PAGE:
10 advice for navigating the Canadian Job Market

In today’s day and age, it is easy to find all the information you need, but it is hard to find the correct information. Applying for a job in the current job market can be daunting, especially when you have just landed or planning to switch careers. This is why I have decided to write a blog post that will hopefully give you all the information and tips you need to help with your job search in Canada.  Especially when you are an international student or coming with international experience, it is hard to find a job in Canada. The companies you have experience working back home “might not” work here; the same goes for the job description. That is why it is vital to learn more about the job market in Canada. So, without further ado, here are some advice I have while applying for a job or making a career shift:

  • LinkedIn is your best friend when looking for jobs. Look for positions, find out mutual connections in the company, and connect with them to learn more about the work culture, the position and the structure of the company. You can also ask for a referral, but don’t ask them on the 1st instance. Build a rapport.
  • If you build a strong rapport, the connection might connect you to the hiring manager or pass on your resume to the hiring manager, who can help you bypass the Application Tracking System (ATS).
  • Follow thought leaders and experts in the field, like Samantha Bateman, to get more advice.
  • Change your LinkedIn public profile name to look more professional. You can watch this short video to learn about it.
  • When sending new connection requests, send a personalised request. You can watch this short video to learn about the same.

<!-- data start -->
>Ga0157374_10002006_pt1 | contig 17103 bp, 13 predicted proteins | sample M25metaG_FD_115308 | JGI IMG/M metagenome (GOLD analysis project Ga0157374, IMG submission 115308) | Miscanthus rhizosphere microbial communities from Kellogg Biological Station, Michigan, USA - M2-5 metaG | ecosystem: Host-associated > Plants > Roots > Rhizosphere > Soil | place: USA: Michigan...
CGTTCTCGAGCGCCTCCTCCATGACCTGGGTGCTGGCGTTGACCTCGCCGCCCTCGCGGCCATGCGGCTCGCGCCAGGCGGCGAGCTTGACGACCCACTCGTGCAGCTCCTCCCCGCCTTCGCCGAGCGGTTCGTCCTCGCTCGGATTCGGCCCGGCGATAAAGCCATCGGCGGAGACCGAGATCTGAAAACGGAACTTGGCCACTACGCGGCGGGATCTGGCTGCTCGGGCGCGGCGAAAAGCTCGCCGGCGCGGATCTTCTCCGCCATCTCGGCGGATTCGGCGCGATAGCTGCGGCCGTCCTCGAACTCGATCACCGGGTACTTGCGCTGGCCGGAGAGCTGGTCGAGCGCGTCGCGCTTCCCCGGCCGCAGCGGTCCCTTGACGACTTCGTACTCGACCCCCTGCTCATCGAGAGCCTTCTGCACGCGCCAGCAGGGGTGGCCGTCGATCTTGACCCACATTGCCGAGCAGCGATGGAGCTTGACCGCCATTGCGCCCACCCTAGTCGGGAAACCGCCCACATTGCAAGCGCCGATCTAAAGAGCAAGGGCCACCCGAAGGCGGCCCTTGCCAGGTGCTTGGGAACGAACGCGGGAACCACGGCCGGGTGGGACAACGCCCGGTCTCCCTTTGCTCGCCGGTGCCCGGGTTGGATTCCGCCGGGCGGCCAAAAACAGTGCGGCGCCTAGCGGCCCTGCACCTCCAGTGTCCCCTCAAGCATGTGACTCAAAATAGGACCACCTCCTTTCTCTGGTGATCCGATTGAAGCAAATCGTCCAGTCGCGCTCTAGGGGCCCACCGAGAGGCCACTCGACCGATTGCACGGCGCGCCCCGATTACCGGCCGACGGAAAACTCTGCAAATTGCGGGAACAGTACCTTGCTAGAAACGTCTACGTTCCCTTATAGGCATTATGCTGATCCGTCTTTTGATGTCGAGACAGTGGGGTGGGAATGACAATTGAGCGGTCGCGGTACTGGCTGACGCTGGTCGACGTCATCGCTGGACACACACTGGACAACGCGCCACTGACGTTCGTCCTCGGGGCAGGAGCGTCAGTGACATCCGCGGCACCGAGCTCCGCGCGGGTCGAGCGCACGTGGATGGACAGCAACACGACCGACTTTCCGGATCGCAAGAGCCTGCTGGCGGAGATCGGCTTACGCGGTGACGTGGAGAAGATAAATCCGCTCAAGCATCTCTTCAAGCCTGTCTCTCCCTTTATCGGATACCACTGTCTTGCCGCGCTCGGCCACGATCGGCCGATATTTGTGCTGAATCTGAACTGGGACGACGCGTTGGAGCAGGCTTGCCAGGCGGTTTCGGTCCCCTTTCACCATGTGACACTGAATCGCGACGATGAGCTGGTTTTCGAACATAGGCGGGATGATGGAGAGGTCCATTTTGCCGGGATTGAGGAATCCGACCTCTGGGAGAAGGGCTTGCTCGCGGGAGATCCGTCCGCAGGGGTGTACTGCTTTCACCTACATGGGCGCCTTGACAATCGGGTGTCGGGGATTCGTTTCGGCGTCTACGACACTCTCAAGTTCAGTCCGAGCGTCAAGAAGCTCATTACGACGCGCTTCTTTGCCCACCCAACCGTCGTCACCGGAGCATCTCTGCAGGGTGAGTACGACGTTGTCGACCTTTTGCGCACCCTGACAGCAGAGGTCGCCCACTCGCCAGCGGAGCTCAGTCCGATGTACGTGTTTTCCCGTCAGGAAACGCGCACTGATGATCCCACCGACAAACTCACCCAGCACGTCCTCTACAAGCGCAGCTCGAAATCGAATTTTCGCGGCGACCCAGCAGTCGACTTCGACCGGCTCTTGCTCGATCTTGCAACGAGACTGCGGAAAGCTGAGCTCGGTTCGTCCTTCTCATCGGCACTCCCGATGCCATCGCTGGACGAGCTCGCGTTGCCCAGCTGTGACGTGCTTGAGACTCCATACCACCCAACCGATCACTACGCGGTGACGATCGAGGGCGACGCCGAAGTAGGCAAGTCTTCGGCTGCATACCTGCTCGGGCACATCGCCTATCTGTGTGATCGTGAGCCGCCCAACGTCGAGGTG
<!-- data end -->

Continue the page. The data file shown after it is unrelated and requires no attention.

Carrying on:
• Polish your resume for each job. Don’t send the same resume to every job. Instead, look for key responsibilities and modify your skills accordingly.
  • If you find it hard to make a resume, you can use websites like FlowCV. You can choose from templates to suit your need. Then, all you need is to fill in the data.
  • Your resume shouldn’t be more than 2 pages long. Start with your most recent job (mm/yy format).
  • If you plan to make a career switch, have a portfolio related to the field you are applying. For example, when applying for digital marketing positions, I submitted my portfolio, which consisted of my writing samples, and the science community I built.
  • During the interview, tell them the problem and give a solution or how you can fix it. This creates an impact and makes you stand out from other applicants.

Don’t lose hope if a company rejects you. It’s a process, and rejections are part of it. The Canadian job market is tough to break into and can be even tougher to get a job in. In addition, the job market is constantly changing and sometimes difficult to navigate. I hope that some of these tips will help you find a job that is right for you. I am happy to connect with you over LinkedIn


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Chinmaya Sadangi

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